The federal government should establish a compensation fund modeled on the now-defunct September 11 Victim Compensation Fund for the scores of 9/11 workers who are succumbing to the poisonous air they inhaled in the recovery effort at Ground Zero, Mayor Michael Bloomberg said yesterday.

    "We want the feds to give us what we had before, a compensation fund, where we can compensate people who have diseases that were caused by their time down at the World Trade Center site when the air obviously was not clean," Bloomberg said on WABC radio. "It no longer exists -- we really could use the money to do it again."

    The Victim Compensation Fund doled out more than $7 billion to about 5,500 people with death and injury claims before it stopped taking claims on Dec. 22, 2003.

    In a New York Times Op-Ed piece last month, the fund special master, Kenneth Feinberg, wrote that more than 1,300 of recipients were workers suffering from the same respiratory illnesses that have emerged in thousands of people since 2003. Those workers got a combined $500 million.

    Feinberg also said $1.5 billion would be enough to settle all claims if a similar fund were created.

    But in a response letter printed in The New York Times the following week, Reps. Carolyn Maloney (D-Manhattan/Queens) and Vito Fossella (R-Staten Island/Brooklyn) said compensation costs would far exceed $1.5 billion. The federal government estimates that 50,000 people flocked to Ground Zero to help in the wake of the attacks.

    The mayor included the federal funding request in his preliminary budget for fiscal 2008, which he unveiled Thursday, but did not specify an amount.

    Bloomberg also supports two companion bills introduced in the Senate and House last year; the first would reopen the Victim Compensation Fund and the second would provide medical monitoring and health insurance to all who were exposed to the toxic cloud from the towers' collapse. The House bills were co-sponsored by Fossella and Ms. Maloney.

    Meanwhile, the city Law Department is battling federal negligence lawsuits filed by roughly 6,000 sick municipal workers claiming the city is liable because it failed to provide them with sufficient protective gear from dust and fumes. The city denies liability and says it did provide adequate protection.

    Heidi J. Shrager covers City Hall for the Advance. She may be reached at shrager@siadvance.com.
    No One Knows Everything. Only Together May We Find The Truth JG


  6. #176
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    1ST STUDY FOR 9/11 TOXIC TOLL
    N.Y.: IT MAY BE 100+

    http://www.nypost.com/seven/01282007...an_edelman.htm

    By SUSAN EDELMAN

    January 28, 2007 -- The state has launched the first study of deaths among World Trade Center rescue and recovery workers - a grim toll that now exceeds 100, officials told The Post.

    With a $165,000 federal grant from 9/11 health czar John Howard, the state is contributing at least twice that in staff and resources to study what killed the cops, firefighters and other workers who have died after searching for survivors or helping in the cleanup.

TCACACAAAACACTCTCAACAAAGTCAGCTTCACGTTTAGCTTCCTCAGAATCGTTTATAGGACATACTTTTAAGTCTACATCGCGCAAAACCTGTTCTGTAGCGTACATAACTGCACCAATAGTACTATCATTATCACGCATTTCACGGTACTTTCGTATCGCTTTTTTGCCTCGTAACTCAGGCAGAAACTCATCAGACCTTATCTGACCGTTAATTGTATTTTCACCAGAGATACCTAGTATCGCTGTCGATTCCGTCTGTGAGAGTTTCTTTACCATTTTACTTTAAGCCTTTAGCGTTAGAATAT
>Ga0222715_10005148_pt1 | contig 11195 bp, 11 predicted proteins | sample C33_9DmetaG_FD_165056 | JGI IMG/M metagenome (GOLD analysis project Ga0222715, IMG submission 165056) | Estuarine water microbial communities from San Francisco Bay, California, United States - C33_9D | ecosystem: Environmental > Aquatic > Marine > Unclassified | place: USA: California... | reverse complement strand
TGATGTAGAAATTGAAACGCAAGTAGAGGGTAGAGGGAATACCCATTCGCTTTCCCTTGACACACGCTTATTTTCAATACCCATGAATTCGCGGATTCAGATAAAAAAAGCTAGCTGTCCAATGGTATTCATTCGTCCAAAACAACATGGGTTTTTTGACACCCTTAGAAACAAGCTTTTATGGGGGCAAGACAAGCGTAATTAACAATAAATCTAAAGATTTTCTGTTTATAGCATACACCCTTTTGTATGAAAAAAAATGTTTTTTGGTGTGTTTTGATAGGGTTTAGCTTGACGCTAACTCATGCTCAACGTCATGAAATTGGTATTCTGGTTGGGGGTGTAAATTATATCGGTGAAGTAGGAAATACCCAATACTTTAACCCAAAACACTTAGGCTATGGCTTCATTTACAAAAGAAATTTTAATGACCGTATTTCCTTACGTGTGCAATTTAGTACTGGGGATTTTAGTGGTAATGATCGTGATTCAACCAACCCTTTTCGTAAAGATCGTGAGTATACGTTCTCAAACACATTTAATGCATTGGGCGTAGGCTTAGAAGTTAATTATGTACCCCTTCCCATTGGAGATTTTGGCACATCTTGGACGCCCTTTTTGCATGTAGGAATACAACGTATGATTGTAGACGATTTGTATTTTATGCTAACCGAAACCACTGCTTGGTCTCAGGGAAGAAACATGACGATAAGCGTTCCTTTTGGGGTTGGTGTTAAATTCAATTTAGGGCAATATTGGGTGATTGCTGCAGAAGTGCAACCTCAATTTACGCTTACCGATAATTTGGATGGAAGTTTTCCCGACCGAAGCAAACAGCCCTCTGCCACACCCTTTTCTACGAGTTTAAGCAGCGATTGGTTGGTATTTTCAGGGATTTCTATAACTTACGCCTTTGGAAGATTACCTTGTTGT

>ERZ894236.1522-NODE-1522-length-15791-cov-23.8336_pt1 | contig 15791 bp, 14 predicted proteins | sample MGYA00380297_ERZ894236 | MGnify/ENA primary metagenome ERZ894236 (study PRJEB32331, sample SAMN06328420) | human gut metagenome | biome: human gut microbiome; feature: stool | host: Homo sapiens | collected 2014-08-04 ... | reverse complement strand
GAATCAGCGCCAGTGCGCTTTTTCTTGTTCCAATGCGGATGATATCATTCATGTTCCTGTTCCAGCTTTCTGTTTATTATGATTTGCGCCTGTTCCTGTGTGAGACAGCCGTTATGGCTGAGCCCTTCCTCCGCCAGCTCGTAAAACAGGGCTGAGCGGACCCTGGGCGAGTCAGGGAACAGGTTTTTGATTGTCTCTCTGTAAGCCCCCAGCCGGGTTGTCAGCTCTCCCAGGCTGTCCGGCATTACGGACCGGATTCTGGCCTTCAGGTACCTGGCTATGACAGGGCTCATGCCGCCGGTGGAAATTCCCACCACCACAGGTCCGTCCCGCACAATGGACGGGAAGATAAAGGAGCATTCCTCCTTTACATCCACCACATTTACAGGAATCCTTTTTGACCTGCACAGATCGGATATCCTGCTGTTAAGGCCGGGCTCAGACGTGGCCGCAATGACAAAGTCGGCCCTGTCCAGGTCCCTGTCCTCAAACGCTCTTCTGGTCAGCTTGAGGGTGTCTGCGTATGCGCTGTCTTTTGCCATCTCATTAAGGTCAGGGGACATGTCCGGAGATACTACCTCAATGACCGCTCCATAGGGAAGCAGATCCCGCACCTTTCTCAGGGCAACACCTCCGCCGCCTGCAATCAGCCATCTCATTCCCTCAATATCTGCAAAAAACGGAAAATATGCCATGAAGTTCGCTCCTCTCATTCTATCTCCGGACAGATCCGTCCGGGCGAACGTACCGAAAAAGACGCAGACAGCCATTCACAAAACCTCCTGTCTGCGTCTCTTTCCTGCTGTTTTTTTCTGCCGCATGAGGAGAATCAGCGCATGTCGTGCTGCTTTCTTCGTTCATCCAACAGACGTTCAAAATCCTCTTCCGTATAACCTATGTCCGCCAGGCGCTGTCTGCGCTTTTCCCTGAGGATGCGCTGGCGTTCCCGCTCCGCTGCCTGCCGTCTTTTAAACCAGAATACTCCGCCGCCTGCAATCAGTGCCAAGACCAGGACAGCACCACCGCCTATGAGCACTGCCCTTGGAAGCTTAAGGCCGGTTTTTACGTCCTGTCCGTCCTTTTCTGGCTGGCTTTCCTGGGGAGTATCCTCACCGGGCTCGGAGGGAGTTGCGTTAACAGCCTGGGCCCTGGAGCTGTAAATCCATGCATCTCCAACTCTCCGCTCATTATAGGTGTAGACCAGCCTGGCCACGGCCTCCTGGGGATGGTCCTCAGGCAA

"We want to know about every death, so we can evaluate any patterns with fatalities," said Kitty Gelber, chief epidemiologist with the state Bureau of Occupational Health. "People need to let us know who was there and who died."

    So far, the study has listed "over 100 deaths," Gelber said. The names were culled from the city's WTC health registry, labor unions and news reports, she said.

    The study is now seeking data from the WTC medical monitoring program at Mount Sinai Hospital, the FDNY, medical examiners, and a class-action lawsuit for 9,000 Ground Zero workers.

    About 95 workers - mostly cops and firefighters - have died of respiratory illness, heart failure or cancer, said lawyer David Worby.

    The state has yet to determine the causes of the 100-plus deaths it has identified. Several may involve car crashes or suicides, but all are of interest, Gelber said.

    The goal is to detect trends to help doctors monitor, test and treat 9/11 workers.

    "Let us learn what we can to get the treatment as good as possible now," Gelber said.

    The study will gather each worker's medical records before and after 9/11 and their time at Ground Zero or the Fresh Kills landfill or on trucks and barges that moved debris. Researchers will also interview relatives.

    "While some have attributed a number of deaths to work at the WTC site, the medical link to those fatalities has not been established," said a city Law Department spokeswoman. "We must be very careful not to reach conclusions in advance of scientific and medical proof. The claim that over 90 workers have died is simply unsupported."

    To report the death of a WTC responder, call toll free statewide: (866) 807- 2130 or (518) 402-7900. The e-mail address is wtcfatality@health. state.ny.us.
    No One Knows Everything. Only Together May We Find The Truth JG


  7. #177
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    I had no idea the number was that high. I thought it was like 5 or 6 people that have passed away. That means 2,973 is more like 3,073.
    No One Knows Everything. Only Together May We Find The Truth JG


  8. #178
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    Lawmakers Want Sickened First-Responders In 9/11 Memorial

    http://www.ktvu.com/news/10865275/detail.html

    POSTED: 1:55 pm PST January 28, 2007

    NEW YORK -- The museum planned for ground zero should include a memorial to workers who died after becoming ill during recovery and cleanup of World Trade Center debris, two state lawmakers said Sunday.